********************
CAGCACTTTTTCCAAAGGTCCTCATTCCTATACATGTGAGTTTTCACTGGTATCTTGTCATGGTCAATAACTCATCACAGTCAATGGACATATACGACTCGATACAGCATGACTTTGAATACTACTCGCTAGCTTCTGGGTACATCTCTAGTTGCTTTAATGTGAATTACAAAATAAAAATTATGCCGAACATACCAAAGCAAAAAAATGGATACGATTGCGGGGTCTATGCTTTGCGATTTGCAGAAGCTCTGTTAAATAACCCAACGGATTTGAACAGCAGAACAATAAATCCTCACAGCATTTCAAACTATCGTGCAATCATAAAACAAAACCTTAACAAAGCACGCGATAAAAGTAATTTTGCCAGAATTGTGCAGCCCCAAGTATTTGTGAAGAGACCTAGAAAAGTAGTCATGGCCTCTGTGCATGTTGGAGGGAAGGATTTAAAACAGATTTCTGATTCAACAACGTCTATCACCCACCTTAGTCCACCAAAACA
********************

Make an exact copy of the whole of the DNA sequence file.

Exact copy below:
CAGCACTTTTTCCAAAGGTCCTCATTCCTATACATGTGAGTTTTCACTGGTATCTTGTCATGGTCAATAACTCATCACAGTCAATGGACATATACGACTCGATACAGCATGACTTTGAATACTACTCGCTAGCTTCTGGGTACATCTCTAGTTGCTTTAATGTGAATTACAAAATAAAAATTATGCCGAACATACCAAAGCAAAAAAATGGATACGATTGCGGGGTCTATGCTTTGCGATTTGCAGAAGCTCTGTTAAATAACCCAACGGATTTGAACAGCAGAACAATAAATCCTCACAGCATTTCAAACTATCGTGCAATCATAAAACAAAACCTTAACAAAGCACGCGATAAAAGTAATTTTGCCAGAATTGTGCAGCCCCAAGTATTTGTGAAGAGACCTAGAAAAGTAGTCATGGCCTCTGTGCATGTTGGAGGGAAGGATTTAAAACAGATTTCTGATTCAACAACGTCTATCACCCACCTTAGTCCACCAAAACA